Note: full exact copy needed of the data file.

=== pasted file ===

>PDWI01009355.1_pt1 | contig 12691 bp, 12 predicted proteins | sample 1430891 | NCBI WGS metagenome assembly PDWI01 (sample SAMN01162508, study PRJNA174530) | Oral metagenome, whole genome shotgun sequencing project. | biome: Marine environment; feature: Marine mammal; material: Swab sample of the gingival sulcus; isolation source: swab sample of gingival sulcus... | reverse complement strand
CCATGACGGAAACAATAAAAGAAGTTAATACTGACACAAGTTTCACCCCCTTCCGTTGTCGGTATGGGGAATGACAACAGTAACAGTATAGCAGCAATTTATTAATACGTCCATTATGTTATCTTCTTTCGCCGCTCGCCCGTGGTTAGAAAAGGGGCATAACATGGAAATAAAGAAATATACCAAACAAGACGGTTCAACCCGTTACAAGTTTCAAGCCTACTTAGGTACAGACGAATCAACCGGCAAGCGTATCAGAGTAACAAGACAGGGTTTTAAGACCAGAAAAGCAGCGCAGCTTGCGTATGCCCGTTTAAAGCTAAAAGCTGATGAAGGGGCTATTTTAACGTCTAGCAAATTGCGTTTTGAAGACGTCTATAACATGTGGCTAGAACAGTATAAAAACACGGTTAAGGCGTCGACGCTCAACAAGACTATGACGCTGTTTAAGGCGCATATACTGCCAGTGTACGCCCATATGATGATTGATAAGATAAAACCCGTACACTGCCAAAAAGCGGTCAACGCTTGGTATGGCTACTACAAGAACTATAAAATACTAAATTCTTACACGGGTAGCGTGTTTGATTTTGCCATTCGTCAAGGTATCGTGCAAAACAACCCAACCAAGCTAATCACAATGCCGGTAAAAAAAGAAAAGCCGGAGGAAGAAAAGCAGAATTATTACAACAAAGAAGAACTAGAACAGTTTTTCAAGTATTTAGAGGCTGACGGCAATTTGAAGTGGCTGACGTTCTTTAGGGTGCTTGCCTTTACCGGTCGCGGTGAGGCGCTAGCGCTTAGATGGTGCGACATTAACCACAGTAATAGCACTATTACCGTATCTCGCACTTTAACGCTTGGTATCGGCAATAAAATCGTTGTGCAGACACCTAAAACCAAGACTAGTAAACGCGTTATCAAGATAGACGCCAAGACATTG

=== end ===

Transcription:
>PDWI01009355.1_pt1 | contig 12691 bp, 12 predicted proteins | sample 1430891 | NCBI WGS metagenome assembly PDWI01 (sample SAMN01162508, study PRJNA174530) | Oral metagenome, whole genome shotgun sequencing project. | biome: Marine environment; feature: Marine mammal; material: Swab sample of the gingival sulcus; isolation source: swab sample of gingival sulcus... | reverse complement strand
CCATGACGGAAACAATAAAAGAAGTTAATACTGACACAAGTTTCACCCCCTTCCGTTGTCGGTATGGGGAATGACAACAGTAACAGTATAGCAGCAATTTATTAATACGTCCATTATGTTATCTTCTTTCGCCGCTCGCCCGTGGTTAGAAAAGGGGCATAACATGGAAATAAAGAAATATACCAAACAAGACGGTTCAACCCGTTACAAGTTTCAAGCCTACTTAGGTACAGACGAATCAACCGGCAAGCGTATCAGAGTAACAAGACAGGGTTTTAAGACCAGAAAAGCAGCGCAGCTTGCGTATGCCCGTTTAAAGCTAAAAGCTGATGAAGGGGCTATTTTAACGTCTAGCAAATTGCGTTTTGAAGACGTCTATAACATGTGGCTAGAACAGTATAAAAACACGGTTAAGGCGTCGACGCTCAACAAGACTATGACGCTGTTTAAGGCGCATATACTGCCAGTGTACGCCCATATGATGATTGATAAGATAAAACCCGTACACTGCCAAAAAGCGGTCAACGCTTGGTATGGCTACTACAAGAACTATAAAATACTAAATTCTTACACGGGTAGCGTGTTTGATTTTGCCATTCGTCAAGGTATCGTGCAAAACAACCCAACCAAGCTAATCACAATGCCGGTAAAAAAAGAAAAGCCGGAGGAAGAAAAGCAGAATTATTACAACAAAGAAGAACTAGAACAGTTTTTCAAGTATTTAGAGGCTGACGGCAATTTGAAGTGGCTGACGTTCTTTAGGGTGCTTGCCTTTACCGGTCGCGGTGAGGCGCTAGCGCTTAGATGGTGCGACATTAACCACAGTAATAGCACTATTACCGTATCTCGCACTTTAACGCTTGGTATCGGCAATAAAATCGTTGTGCAGACACCTAAAACCAAGACTAGTAAACGCGTTATCAAGATAGACGCCAAGACATTG